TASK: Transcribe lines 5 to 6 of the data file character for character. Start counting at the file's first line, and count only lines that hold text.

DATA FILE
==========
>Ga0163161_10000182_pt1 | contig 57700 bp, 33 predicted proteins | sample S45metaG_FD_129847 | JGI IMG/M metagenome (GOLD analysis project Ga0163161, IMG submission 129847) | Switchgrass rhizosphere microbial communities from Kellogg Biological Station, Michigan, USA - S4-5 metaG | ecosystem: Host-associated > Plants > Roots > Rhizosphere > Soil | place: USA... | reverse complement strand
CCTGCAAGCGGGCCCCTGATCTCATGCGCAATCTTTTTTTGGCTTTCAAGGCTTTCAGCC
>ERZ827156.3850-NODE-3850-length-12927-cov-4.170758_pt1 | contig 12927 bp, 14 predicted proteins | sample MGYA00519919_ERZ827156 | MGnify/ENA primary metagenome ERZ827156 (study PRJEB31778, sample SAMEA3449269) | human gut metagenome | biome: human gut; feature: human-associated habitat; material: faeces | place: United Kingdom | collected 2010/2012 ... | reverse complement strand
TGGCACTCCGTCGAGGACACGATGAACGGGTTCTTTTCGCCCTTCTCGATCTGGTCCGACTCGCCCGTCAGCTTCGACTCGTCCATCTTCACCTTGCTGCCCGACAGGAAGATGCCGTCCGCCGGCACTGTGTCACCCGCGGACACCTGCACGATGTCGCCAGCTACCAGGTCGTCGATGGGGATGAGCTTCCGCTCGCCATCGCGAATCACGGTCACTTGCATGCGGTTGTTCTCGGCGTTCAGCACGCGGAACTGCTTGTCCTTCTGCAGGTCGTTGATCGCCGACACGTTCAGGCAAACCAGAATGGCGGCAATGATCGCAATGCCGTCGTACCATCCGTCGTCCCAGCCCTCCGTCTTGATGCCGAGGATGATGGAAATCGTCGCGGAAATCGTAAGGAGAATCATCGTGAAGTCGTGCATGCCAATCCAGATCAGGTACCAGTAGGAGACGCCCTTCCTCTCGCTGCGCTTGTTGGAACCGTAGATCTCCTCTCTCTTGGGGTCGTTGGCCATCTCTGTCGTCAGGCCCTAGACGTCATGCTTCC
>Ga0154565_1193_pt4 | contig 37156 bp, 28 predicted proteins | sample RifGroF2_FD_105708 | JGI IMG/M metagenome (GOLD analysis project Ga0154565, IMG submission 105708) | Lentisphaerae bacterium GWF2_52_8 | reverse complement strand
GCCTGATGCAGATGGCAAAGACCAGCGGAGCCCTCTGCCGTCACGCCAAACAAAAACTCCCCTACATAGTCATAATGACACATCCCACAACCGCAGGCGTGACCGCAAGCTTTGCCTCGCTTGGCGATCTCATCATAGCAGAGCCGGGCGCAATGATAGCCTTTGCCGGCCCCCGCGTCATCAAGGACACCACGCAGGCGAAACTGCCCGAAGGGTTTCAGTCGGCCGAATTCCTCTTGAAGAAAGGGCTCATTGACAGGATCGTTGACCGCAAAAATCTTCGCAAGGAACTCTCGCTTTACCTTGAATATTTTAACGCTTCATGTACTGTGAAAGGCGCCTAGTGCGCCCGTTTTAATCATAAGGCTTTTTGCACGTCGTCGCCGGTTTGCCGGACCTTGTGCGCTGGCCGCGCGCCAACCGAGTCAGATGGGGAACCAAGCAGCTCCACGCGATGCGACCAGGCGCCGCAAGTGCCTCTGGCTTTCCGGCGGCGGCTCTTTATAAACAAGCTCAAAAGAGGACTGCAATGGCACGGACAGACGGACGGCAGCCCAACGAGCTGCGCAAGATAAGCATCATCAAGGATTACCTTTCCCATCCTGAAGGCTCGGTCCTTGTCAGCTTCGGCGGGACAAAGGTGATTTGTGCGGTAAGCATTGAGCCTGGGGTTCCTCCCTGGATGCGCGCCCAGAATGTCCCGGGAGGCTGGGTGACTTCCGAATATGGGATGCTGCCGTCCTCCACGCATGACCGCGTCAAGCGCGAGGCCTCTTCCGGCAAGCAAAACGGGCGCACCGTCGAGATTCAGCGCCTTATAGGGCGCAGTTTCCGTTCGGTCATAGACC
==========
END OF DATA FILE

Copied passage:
>Ga0154565_1193_pt4 | contig 37156 bp, 28 predicted proteins | sample RifGroF2_FD_105708 | JGI IMG/M metagenome (GOLD analysis project Ga0154565, IMG submission 105708) | Lentisphaerae bacterium GWF2_52_8 | reverse complement strand
GCCTGATGCAGATGGCAAAGACCAGCGGAGCCCTCTGCCGTCACGCCAAACAAAAACTCCCCTACATAGTCATAATGACACATCCCACAACCGCAGGCGTGACCGCAAGCTTTGCCTCGCTTGGCGATCTCATCATAGCAGAGCCGGGCGCAATGATAGCCTTTGCCGGCCCCCGCGTCATCAAGGACACCACGCAGGCGAAACTGCCCGAAGGGTTTCAGTCGGCCGAATTCCTCTTGAAGAAAGGGCTCATTGACAGGATCGTTGACCGCAAAAATCTTCGCAAGGAACTCTCGCTTTACCTTGAATATTTTAACGCTTCATGTACTGTGAAAGGCGCCTAGTGCGCCCGTTTTAATCATAAGGCTTTTTGCACGTCGTCGCCGGTTTGCCGGACCTTGTGCGCTGGCCGCGCGCCAACCGAGTCAGATGGGGAACCAAGCAGCTCCACGCGATGCGACCAGGCGCCGCAAGTGCCTCTGGCTTTCCGGCGGCGGCTCTTTATAAACAAGCTCAAAAGAGGACTGCAATGGCACGGACAGACGGACGGCAGCCCAACGAGCTGCGCAAGATAAGCATCATCAAGGATTACCTTTCCCATCCTGAAGGCTCGGTCCTTGTCAGCTTCGGCGGGACAAAGGTGATTTGTGCGGTAAGCATTGAGCCTGGGGTTCCTCCCTGGATGCGCGCCCAGAATGTCCCGGGAGGCTGGGTGACTTCCGAATATGGGATGCTGCCGTCCTCCACGCATGACCGCGTCAAGCGCGAGGCCTCTTCCGGCAAGCAAAACGGGCGCACCGTCGAGATTCAGCGCCTTATAGGGCGCAGTTTCCGTTCGGTCATAGACC